Jordan Burton: Well, I do think an important part of the communication is that there’s very clear allocation of work where you parse off pieces of work in a way that eliminates or removes a lot of real time dependencies. So if you were to carve off a portion of a product build that had a ton of dependencies on three or four other people, that required something in the nature of like real time connection, you don’t know if those people are going to be available, you could have people stopping and pausing and not being able to proceed because of those dependencies.
Jordan Burton: So great. I’ve seen a lot. It just great engineering managers are, I think, do a fabulous job of saying here’s a discreet piece of work that to the degree possible, I can minimize the number of dependencies that need to be solved in real time. Because some people are going to be working late on a Sunday. Some people are going to be, you know, up super early on Monday morning, you might miss each other. So how can you really carve off your workflow in a way that minimizes dependencies? That’s one. I think providing really transparent feedback to one another is going to be increasingly important with distributed teams to where I kind of, I know whether things are on track or not early. I hear from a lot of product people in particular, product managers who are seeing high levels of productivity, but things go off the rail and they can go way, way, way off, a lot quicker. So, wow, we’re producing a whole lot of code, but we’re kind of losing each other. So having tighter feedback loops to make sure that what we’re building is what we expect to build.
Raman Frey: Yeah, yeah. Again, I keep, I just keep thinking of, uh, the things that Matt Mullenweg said, which, which echo exactly what you were just sharing. I, I was recently, uh, I’m part of the starting of the company. And on day one, the first meeting of the company, there were people in Barcelona, Haiti, Pennsylvania, Taiwan, and San Francisco. And when I looked at the workflow coming on, it was, it was a bit of an ogre and there were a lot of those things that could stop progress.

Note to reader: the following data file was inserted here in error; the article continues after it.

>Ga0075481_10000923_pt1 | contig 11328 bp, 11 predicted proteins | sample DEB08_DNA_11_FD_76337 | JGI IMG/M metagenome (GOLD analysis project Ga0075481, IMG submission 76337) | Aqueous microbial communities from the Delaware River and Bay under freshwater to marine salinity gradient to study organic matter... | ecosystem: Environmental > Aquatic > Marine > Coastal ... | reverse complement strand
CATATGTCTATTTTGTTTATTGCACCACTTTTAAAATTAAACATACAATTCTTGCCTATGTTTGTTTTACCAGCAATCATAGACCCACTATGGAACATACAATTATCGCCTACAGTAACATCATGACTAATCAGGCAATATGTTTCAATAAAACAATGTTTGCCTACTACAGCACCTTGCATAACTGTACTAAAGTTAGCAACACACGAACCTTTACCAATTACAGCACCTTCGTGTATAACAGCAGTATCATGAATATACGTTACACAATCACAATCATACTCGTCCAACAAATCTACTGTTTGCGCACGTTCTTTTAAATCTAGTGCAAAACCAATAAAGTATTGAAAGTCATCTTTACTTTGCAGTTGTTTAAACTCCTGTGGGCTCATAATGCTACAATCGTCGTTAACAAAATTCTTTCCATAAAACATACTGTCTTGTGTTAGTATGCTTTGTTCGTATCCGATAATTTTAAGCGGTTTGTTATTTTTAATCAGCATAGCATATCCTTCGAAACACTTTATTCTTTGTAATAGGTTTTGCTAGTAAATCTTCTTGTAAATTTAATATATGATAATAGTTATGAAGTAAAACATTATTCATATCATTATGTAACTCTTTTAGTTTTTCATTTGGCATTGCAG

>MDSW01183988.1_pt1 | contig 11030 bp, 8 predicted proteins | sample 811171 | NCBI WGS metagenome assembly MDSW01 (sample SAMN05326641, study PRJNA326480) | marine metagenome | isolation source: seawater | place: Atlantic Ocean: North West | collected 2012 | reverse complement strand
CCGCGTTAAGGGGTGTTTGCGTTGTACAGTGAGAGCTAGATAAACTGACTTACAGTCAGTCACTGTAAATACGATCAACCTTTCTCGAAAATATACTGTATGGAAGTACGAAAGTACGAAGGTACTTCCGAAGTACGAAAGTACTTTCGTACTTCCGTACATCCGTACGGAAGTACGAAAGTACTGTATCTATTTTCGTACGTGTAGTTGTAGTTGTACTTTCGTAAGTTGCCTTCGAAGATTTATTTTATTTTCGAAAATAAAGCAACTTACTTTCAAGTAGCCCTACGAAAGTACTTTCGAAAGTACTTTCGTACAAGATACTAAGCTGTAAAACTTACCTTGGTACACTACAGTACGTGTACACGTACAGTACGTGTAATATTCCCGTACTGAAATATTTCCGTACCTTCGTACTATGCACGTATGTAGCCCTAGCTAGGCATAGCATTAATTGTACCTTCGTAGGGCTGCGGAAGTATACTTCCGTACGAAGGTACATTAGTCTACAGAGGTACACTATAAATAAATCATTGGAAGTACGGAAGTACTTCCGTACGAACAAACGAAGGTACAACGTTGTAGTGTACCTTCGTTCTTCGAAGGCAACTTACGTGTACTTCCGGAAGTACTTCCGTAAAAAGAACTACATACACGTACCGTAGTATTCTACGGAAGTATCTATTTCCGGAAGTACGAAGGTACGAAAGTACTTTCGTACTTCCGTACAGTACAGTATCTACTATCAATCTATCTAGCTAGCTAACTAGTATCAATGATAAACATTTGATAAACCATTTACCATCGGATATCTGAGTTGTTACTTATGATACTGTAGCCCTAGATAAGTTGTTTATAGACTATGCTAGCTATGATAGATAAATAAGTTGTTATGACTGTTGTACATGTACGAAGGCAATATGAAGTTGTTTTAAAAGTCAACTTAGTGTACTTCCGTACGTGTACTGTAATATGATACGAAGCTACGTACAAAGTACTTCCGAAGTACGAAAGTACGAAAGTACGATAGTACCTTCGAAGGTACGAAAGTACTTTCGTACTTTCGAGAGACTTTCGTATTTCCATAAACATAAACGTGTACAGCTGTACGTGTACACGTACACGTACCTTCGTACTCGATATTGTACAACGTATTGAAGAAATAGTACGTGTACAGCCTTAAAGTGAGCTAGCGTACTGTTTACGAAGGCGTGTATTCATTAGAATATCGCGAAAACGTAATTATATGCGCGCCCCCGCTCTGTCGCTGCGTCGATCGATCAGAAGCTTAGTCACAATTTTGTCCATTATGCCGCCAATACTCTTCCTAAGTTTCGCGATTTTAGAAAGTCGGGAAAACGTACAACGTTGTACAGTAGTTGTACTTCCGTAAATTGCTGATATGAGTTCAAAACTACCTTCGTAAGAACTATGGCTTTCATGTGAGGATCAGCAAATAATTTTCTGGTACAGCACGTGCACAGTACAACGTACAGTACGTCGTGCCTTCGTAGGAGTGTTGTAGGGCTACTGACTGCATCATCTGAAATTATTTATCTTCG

[31:28] How do you keep remote teams motivated?
Raman Frey: So that kind of leads into the second question from one of the listeners, Kevin Maher. I’ve heard this too, especially in startups, you know, everyone’s like, woo, I get to be autonomous. I’m gonna make my desk here. Just perfect. My favorite coffee, they get really excited about that autonomy. They get really productive and then they quickly lose momentum. Right. So how do you keep those issues as the team’s performing well in an ongoing way?
Jordan Burton: One thing I see where this goes wrong is managers who lead teams in a very one size fits all away, right? This happens in the offline world too, which is a part of dealing with, you know, as Laszlo of Google calls, the smart creatives, part of managing the well is understanding, periods of peak productivity and periods of lack of productivity. It’s not always going to match up. Not everyone should be managed the same way. Some people thrive on shoulder to shoulder collaboration. Others are like, let me just go away and do this. So I think you need to adapt your approach to each individual on your team, especially if you’re managing a large team. I mean, engineering tends to be an area where the sheer number of direct reports kind of the span of control for an individual tech lead can be pretty large. So there’s a high burden on making sure that you are adapting your style to each individual on your team and the largest increases in a remote working world.
[33:00] Favorite interview questions for remote interviews?
Raman Frey: Yeah, that makes sense. Another question from Dennis. He asks, can you provide one or two of your favorite interview questions and why you like to use those questions?